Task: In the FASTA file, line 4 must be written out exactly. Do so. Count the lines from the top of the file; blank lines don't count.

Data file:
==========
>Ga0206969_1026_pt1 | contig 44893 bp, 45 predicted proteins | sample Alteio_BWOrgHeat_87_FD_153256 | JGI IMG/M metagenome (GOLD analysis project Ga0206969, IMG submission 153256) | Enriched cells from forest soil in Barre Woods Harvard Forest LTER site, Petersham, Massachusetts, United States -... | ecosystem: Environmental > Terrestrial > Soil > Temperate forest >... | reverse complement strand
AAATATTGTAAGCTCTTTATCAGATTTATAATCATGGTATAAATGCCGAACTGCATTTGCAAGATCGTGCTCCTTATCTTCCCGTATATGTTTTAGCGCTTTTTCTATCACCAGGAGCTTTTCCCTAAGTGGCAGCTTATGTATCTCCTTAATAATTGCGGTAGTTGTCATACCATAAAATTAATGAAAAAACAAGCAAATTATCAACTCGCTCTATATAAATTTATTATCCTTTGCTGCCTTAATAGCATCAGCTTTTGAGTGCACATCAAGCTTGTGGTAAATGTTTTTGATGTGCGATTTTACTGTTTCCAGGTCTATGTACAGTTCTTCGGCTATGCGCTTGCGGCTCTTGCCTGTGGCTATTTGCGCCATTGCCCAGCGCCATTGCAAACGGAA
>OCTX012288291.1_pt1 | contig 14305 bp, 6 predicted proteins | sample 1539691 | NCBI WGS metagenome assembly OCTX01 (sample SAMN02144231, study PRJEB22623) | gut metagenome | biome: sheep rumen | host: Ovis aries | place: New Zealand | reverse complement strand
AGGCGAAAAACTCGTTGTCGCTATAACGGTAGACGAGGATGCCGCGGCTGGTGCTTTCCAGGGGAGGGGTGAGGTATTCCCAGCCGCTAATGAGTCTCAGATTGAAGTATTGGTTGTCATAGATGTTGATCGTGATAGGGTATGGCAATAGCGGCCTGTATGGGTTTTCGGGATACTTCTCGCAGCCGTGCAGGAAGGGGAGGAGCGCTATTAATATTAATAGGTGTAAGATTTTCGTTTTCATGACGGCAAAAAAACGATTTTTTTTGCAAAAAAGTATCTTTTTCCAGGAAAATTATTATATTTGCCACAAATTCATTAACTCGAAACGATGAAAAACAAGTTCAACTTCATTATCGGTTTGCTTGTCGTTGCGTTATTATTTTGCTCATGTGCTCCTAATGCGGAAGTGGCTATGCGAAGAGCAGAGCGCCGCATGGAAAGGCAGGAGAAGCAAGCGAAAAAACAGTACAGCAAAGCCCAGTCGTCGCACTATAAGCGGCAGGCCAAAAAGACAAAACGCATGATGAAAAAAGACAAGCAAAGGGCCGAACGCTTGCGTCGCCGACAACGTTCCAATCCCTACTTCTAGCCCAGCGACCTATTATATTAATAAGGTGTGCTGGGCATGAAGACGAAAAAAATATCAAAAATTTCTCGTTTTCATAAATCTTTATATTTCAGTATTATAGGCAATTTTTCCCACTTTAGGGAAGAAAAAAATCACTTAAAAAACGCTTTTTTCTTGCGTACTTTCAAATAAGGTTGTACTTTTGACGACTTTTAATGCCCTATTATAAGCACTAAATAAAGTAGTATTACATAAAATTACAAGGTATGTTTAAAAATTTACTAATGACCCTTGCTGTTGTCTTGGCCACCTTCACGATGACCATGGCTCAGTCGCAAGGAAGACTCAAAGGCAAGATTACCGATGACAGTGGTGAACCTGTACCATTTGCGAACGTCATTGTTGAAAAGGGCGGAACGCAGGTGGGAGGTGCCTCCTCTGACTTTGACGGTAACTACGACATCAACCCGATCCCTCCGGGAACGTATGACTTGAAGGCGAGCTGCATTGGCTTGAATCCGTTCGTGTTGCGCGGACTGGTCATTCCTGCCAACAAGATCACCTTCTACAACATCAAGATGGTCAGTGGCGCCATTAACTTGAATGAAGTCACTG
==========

AGGCGAAAAACTCGTTGTCGCTATAACGGTAGACGAGGATGCCGCGGCTGGTGCTTTCCAGGGGAGGGGTGAGGTATTCCCAGCCGCTAATGAGTCTCAGATTGAAGTATTGGTTGTCATAGATGTTGATCGTGATAGGGTATGGCAATAGCGGCCTGTATGGGTTTTCGGGATACTTCTCGCAGCCGTGCAGGAAGGGGAGGAGCGCTATTAATATTAATAGGTGTAAGATTTTCGTTTTCATGACGGCAAAAAAACGATTTTTTTTGCAAAAAAGTATCTTTTTCCAGGAAAATTATTATATTTGCCACAAATTCATTAACTCGAAACGATGAAAAACAAGTTCAACTTCATTATCGGTTTGCTTGTCGTTGCGTTATTATTTTGCTCATGTGCTCCTAATGCGGAAGTGGCTATGCGAAGAGCAGAGCGCCGCATGGAAAGGCAGGAGAAGCAAGCGAAAAAACAGTACAGCAAAGCCCAGTCGTCGCACTATAAGCGGCAGGCCAAAAAGACAAAACGCATGATGAAAAAAGACAAGCAAAGGGCCGAACGCTTGCGTCGCCGACAACGTTCCAATCCCTACTTCTAGCCCAGCGACCTATTATATTAATAAGGTGTGCTGGGCATGAAGACGAAAAAAATATCAAAAATTTCTCGTTTTCATAAATCTTTATATTTCAGTATTATAGGCAATTTTTCCCACTTTAGGGAAGAAAAAAATCACTTAAAAAACGCTTTTTTCTTGCGTACTTTCAAATAAGGTTGTACTTTTGACGACTTTTAATGCCCTATTATAAGCACTAAATAAAGTAGTATTACATAAAATTACAAGGTATGTTTAAAAATTTACTAATGACCCTTGCTGTTGTCTTGGCCACCTTCACGATGACCATGGCTCAGTCGCAAGGAAGACTCAAAGGCAAGATTACCGATGACAGTGGTGAACCTGTACCATTTGCGAACGTCATTGTTGAAAAGGGCGGAACGCAGGTGGGAGGTGCCTCCTCTGACTTTGACGGTAACTACGACATCAACCCGATCCCTCCGGGAACGTATGACTTGAAGGCGAGCTGCATTGGCTTGAATCCGTTCGTGTTGCGCGGACTGGTCATTCCTGCCAACAAGATCACCTTCTACAACATCAAGATGGTCAGTGGCGCCATTAACTTGAATGAAGTCACTG